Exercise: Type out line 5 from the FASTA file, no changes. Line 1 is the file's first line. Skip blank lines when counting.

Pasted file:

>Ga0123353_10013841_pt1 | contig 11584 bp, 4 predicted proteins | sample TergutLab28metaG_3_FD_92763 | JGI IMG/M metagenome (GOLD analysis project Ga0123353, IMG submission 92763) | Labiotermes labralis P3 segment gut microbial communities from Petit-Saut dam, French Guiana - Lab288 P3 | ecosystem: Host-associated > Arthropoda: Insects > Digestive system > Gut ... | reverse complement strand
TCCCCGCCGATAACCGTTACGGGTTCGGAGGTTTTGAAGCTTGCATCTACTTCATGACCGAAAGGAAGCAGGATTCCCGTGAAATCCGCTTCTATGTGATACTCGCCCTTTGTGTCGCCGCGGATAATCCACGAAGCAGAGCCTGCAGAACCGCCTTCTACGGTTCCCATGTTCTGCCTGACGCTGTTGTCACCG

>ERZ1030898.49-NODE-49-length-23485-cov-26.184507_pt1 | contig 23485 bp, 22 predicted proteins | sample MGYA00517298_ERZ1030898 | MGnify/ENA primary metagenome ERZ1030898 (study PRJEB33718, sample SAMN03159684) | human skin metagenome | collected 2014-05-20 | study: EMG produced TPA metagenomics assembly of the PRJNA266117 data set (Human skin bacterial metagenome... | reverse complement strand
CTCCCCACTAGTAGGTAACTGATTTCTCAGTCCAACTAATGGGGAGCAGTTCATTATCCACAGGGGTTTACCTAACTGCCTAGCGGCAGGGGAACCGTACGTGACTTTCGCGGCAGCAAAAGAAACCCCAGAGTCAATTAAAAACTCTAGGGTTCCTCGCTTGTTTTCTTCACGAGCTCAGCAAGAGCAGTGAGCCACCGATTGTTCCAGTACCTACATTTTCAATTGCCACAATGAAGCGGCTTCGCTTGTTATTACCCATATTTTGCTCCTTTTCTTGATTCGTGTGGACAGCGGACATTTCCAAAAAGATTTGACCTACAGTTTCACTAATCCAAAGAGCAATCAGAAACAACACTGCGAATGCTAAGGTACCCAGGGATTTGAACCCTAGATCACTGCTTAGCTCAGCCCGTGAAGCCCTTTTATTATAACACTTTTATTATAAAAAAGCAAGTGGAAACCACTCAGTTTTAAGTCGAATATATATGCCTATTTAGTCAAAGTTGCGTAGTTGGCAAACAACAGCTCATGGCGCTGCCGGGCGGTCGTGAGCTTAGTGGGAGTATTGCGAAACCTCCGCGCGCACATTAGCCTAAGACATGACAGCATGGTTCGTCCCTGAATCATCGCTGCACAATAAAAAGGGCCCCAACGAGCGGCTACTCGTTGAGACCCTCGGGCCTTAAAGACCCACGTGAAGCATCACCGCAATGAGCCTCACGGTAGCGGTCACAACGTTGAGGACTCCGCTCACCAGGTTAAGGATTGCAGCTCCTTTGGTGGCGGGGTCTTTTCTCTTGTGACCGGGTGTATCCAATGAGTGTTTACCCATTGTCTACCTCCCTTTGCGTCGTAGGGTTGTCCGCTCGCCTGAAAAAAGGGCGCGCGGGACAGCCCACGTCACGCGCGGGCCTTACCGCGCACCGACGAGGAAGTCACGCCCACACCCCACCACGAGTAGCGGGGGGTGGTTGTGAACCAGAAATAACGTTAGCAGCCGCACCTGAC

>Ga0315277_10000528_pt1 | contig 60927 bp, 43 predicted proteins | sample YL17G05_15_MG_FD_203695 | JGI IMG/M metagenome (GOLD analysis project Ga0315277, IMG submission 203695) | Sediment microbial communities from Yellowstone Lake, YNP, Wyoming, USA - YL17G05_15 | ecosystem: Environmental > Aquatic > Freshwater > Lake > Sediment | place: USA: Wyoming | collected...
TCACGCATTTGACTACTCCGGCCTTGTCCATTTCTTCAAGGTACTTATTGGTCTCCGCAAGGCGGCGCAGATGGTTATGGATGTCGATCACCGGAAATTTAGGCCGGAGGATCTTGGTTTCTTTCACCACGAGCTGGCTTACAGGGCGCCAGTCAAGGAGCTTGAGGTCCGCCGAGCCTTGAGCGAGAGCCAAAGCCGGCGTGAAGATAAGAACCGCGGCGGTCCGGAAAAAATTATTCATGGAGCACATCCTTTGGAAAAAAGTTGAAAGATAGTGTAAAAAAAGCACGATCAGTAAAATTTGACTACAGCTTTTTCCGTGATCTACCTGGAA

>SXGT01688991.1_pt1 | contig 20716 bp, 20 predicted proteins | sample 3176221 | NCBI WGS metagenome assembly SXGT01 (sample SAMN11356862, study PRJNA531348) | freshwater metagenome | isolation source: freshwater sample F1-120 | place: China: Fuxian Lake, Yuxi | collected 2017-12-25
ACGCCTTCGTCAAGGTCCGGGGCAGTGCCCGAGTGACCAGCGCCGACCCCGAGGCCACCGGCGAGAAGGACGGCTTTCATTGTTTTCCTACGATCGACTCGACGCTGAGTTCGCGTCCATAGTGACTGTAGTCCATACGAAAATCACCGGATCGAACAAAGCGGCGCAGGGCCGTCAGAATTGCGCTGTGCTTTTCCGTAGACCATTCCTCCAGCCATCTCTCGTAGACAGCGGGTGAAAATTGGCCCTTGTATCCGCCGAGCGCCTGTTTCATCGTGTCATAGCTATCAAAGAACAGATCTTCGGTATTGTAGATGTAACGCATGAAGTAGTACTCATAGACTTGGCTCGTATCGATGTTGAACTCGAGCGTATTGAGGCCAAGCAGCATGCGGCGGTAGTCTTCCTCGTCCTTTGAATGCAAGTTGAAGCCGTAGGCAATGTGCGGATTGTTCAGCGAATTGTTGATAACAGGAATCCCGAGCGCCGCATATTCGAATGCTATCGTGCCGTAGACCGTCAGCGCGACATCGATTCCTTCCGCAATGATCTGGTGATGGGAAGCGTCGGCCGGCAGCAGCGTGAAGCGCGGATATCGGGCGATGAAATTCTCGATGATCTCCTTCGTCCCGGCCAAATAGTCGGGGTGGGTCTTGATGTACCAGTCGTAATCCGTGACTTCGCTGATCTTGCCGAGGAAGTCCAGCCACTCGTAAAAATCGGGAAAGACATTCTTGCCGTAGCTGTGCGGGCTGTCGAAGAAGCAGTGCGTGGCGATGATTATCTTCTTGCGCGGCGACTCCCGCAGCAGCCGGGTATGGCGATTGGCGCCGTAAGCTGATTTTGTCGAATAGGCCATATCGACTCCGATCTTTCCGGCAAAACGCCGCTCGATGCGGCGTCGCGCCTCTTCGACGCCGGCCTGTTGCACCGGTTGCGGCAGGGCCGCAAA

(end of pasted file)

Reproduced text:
>Ga0315277_10000528_pt1 | contig 60927 bp, 43 predicted proteins | sample YL17G05_15_MG_FD_203695 | JGI IMG/M metagenome (GOLD analysis project Ga0315277, IMG submission 203695) | Sediment microbial communities from Yellowstone Lake, YNP, Wyoming, USA - YL17G05_15 | ecosystem: Environmental > Aquatic > Freshwater > Lake > Sediment | place: USA: Wyoming | collected...